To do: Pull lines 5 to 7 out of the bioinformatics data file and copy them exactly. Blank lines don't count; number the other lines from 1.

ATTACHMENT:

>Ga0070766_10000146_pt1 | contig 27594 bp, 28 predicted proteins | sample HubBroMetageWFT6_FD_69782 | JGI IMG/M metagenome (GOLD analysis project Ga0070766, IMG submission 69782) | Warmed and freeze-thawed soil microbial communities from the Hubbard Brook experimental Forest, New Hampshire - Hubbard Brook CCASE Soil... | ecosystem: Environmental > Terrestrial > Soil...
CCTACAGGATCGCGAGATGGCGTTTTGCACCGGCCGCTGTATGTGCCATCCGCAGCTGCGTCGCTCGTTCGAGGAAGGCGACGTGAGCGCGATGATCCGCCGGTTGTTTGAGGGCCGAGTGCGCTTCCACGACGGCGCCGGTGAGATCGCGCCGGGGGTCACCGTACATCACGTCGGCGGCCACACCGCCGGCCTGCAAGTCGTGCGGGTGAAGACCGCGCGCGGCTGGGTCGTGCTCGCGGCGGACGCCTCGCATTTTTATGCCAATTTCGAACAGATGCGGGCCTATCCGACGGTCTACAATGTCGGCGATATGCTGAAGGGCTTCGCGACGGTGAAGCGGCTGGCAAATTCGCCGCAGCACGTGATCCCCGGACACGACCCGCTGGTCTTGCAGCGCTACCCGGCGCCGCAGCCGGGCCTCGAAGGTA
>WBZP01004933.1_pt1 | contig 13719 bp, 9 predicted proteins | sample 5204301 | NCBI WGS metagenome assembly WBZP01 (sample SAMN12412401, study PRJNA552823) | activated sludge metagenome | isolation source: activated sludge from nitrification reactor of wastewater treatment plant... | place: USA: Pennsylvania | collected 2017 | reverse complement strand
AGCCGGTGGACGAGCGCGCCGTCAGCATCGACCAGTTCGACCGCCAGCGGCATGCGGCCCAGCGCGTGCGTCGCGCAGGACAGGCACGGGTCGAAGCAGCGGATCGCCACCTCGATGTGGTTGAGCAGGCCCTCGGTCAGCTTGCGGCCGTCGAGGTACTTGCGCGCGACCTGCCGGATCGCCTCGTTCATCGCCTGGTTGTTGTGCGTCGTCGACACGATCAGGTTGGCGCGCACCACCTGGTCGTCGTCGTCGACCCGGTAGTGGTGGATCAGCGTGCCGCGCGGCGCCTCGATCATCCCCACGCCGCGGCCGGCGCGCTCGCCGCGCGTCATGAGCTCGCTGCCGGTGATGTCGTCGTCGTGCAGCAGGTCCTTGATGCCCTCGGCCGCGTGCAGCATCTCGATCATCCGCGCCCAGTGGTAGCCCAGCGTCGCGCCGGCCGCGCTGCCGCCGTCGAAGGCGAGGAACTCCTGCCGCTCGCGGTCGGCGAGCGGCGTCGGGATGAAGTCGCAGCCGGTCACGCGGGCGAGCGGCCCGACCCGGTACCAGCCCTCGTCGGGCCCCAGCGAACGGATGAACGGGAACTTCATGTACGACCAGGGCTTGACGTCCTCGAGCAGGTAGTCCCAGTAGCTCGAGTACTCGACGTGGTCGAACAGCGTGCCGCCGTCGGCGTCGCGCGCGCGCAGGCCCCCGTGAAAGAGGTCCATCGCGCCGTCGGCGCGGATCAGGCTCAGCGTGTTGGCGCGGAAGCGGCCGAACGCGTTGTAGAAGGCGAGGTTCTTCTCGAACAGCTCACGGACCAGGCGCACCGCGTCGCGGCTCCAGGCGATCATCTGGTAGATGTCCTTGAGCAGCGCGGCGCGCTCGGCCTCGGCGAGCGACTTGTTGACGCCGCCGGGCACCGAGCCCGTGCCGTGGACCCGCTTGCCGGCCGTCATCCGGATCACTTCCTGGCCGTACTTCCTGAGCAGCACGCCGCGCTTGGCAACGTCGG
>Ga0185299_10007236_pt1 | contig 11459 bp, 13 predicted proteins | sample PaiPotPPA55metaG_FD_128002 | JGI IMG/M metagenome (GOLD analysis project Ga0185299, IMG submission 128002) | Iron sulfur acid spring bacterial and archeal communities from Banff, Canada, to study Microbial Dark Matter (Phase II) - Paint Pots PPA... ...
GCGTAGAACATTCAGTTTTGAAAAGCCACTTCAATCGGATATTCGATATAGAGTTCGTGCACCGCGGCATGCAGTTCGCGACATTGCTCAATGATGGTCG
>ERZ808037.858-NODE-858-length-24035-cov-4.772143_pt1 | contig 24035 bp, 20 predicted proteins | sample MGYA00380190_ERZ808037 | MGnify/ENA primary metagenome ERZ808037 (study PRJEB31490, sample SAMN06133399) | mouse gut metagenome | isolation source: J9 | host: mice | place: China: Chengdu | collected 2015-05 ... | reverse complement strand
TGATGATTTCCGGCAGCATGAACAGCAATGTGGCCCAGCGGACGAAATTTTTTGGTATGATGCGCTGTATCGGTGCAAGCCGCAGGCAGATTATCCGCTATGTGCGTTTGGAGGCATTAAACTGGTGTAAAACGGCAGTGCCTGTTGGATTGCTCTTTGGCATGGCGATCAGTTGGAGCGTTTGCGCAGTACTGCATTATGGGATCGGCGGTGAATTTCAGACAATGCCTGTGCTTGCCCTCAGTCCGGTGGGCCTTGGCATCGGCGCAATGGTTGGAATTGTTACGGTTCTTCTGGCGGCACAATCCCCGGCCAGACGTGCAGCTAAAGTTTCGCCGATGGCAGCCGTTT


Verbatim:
>Ga0185299_10007236_pt1 | contig 11459 bp, 13 predicted proteins | sample PaiPotPPA55metaG_FD_128002 | JGI IMG/M metagenome (GOLD analysis project Ga0185299, IMG submission 128002) | Iron sulfur acid spring bacterial and archeal communities from Banff, Canada, to study Microbial Dark Matter (Phase II) - Paint Pots PPA... ...
GCGTAGAACATTCAGTTTTGAAAAGCCACTTCAATCGGATATTCGATATAGAGTTCGTGCACCGCGGCATGCAGTTCGCGACATTGCTCAATGATGGTCG
>ERZ808037.858-NODE-858-length-24035-cov-4.772143_pt1 | contig 24035 bp, 20 predicted proteins | sample MGYA00380190_ERZ808037 | MGnify/ENA primary metagenome ERZ808037 (study PRJEB31490, sample SAMN06133399) | mouse gut metagenome | isolation source: J9 | host: mice | place: China: Chengdu | collected 2015-05 ... | reverse complement strand